SB23-279 will prohibit the possession, sale, or transfer of unserialized firearms, frames, and receivers
On Wednesday, Colorado Senators Rhonda Fields, D-Aurora, and Chris Hansen, D-Denver, introduced legislation aimed at preventing further gun violence and cracking down on “ghost guns” in Colorado. The move follows other gun regulations in recent years including enhancing Colorado’s existing Red Flag laws.
Ghost guns are unregulated, untraceable firearms that can be bought online and assembled at home, often through DIY kits or downloadable blueprints. They are designed to avoid all gun laws and are available to purchase without a background check, serial number, sale record, or other protections.
SB23-279, will prohibit the possession, sale, or transfer of an unserialized firearm, frame or receiver. It also prohibits manufacturing a firearm, frame, or receiver, unless done by a federally licensed firearm manufacturer, including via a 3D printer.
“Ghost guns are untraceable, unserialized weapons that anyone can make or assemble in their own home – and they’re extremely dangerous,” said Fields.
“We’ve worked hard this session to make Colorado safer and prevent gun violence, and this bill is a big step towards reaching that goal,” Fields added. “I’m proud to champion this legislation that will prevent ghost guns from causing further violence in our communities and create a safe Colorado for us all.”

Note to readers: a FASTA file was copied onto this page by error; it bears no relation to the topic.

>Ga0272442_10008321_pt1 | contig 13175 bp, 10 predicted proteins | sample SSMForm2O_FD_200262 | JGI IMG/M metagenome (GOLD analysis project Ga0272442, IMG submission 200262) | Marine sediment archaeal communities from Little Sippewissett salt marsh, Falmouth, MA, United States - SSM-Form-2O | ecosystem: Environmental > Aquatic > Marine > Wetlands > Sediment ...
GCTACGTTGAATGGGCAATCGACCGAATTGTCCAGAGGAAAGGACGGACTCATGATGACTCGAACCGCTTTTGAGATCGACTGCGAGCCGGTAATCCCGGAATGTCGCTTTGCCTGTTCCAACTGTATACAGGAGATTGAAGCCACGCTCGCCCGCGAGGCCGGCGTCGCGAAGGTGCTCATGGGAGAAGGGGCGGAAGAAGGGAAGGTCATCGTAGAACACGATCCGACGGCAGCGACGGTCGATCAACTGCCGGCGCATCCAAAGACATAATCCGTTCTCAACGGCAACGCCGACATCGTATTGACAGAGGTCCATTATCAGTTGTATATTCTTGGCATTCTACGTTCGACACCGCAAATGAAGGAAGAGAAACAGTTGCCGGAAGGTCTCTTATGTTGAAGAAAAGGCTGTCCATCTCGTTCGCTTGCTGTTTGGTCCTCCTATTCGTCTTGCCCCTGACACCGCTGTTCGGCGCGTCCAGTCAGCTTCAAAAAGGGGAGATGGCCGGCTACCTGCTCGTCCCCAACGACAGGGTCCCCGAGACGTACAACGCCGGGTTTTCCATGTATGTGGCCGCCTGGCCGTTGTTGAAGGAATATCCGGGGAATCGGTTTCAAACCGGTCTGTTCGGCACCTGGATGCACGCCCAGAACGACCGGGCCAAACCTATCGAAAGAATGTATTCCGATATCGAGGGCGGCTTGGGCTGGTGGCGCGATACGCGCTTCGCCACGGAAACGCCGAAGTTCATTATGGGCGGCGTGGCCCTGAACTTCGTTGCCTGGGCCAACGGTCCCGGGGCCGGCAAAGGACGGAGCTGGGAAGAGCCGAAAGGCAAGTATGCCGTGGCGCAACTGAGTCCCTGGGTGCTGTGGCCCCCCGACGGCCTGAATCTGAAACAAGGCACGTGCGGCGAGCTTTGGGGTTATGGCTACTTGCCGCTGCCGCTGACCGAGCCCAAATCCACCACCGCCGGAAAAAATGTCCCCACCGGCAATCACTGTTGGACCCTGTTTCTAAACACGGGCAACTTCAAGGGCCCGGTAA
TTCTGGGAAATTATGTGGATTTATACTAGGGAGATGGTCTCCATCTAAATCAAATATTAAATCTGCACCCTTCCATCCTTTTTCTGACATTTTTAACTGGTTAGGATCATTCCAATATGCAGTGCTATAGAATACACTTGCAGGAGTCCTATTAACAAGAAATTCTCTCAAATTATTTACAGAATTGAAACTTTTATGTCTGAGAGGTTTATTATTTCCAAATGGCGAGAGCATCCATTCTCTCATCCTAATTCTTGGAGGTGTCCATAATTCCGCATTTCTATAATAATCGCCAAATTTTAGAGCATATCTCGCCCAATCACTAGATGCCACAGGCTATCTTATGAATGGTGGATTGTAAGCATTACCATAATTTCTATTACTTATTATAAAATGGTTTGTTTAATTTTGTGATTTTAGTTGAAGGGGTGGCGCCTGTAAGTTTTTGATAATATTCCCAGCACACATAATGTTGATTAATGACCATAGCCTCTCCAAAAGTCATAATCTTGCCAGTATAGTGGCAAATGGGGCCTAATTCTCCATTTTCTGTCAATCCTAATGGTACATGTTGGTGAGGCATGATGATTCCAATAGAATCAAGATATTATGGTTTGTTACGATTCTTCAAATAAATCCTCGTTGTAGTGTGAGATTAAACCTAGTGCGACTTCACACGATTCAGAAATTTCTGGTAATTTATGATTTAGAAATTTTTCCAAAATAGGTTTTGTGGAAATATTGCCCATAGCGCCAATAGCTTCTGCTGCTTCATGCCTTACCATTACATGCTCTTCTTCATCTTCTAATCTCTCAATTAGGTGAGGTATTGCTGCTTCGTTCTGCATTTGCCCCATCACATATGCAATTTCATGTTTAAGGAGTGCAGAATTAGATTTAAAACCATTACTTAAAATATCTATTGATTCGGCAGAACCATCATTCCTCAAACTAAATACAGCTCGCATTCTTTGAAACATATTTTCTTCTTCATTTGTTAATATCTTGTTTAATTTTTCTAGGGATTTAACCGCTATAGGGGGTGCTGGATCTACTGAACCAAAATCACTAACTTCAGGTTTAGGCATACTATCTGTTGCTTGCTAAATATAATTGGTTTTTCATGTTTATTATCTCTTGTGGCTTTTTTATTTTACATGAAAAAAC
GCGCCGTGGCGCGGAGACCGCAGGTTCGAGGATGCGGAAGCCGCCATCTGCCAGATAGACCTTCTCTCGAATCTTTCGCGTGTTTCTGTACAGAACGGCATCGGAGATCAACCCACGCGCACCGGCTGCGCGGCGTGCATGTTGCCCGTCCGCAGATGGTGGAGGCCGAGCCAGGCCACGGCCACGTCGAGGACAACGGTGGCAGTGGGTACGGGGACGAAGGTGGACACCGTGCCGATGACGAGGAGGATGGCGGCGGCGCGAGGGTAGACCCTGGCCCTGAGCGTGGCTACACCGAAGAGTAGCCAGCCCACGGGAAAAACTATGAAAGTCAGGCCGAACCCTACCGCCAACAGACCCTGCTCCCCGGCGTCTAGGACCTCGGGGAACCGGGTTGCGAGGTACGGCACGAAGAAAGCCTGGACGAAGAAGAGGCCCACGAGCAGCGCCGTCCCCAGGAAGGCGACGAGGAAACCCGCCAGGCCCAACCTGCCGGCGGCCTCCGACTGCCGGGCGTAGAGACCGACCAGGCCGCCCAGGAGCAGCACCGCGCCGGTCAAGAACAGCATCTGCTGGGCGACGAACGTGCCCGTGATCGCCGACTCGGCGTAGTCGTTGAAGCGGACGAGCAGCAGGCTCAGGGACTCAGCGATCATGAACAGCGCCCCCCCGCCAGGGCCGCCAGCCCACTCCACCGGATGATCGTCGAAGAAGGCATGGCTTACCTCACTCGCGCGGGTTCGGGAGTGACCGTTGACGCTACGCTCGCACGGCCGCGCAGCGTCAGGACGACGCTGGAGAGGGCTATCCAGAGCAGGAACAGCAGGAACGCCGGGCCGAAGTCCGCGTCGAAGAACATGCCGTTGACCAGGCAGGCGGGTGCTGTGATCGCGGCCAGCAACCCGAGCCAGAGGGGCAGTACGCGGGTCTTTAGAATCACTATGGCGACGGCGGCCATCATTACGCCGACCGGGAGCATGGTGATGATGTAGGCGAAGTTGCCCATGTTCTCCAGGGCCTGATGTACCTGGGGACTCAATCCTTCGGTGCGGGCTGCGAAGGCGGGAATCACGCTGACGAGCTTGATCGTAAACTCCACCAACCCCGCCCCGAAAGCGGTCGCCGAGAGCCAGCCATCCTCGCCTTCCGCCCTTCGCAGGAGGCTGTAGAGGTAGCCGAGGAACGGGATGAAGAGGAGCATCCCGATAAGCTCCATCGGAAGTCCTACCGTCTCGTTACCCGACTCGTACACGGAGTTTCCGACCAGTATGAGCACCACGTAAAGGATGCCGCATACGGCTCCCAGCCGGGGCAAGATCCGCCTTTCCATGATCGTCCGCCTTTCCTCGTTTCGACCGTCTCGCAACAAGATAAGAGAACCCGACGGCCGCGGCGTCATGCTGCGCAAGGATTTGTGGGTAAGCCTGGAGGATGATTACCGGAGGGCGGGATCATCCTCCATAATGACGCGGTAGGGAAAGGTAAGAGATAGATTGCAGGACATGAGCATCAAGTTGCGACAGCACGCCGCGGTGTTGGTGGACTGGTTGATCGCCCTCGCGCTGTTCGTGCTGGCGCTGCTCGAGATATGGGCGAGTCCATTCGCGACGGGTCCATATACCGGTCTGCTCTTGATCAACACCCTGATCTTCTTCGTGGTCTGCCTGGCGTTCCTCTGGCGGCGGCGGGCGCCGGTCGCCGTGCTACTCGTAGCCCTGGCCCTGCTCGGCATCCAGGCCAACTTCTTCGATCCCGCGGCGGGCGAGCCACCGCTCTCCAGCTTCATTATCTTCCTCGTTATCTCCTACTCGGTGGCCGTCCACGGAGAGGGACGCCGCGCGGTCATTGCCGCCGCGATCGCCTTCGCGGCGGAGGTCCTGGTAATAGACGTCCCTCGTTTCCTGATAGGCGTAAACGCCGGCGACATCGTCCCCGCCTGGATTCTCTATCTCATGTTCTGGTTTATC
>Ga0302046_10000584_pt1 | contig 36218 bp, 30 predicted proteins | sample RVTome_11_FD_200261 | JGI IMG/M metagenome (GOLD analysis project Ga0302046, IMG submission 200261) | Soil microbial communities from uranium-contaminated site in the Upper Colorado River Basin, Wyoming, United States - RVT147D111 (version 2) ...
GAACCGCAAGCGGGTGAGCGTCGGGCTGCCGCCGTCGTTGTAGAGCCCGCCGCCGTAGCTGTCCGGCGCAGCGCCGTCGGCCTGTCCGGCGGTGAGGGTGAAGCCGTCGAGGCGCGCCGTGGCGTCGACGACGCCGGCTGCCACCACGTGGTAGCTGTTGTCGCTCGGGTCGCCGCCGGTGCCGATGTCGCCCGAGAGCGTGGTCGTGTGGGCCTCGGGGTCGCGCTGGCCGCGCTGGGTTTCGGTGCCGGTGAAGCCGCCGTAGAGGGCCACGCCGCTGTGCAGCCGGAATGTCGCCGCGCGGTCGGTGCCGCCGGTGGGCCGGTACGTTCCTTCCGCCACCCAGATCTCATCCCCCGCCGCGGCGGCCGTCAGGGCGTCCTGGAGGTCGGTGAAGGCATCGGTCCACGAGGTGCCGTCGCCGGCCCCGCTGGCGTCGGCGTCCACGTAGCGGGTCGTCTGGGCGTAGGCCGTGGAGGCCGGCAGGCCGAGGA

“Right now it’s far too easy for young people in Colorado and others who shouldn’t possess firearms to access them, and ghost guns are a huge part of that problem,” Hansen said. “Nearly anyone can order the parts or have them 3D printed, and within minutes have access to a fully functional, untraceable firearm. By cracking down on ghost guns, we can get these dangerous weapons out of the hands of those who shouldn’t have them, reducing gun violence and increasing safety across our state.”
Under the bill, if an individual has an unserialized firearm, frame or receiver, they have until Jan. 1, 2024, to have it serialized. It also prohibits the possession of a “machine gun conversion device”, which turns a firearm into a machine gun and imposes the same penalties as in current law for possessing a machine gun.
SB23-279 will be heard in the State, Veterans, and Military Affairs Committee. Track the bill’s progress HERE.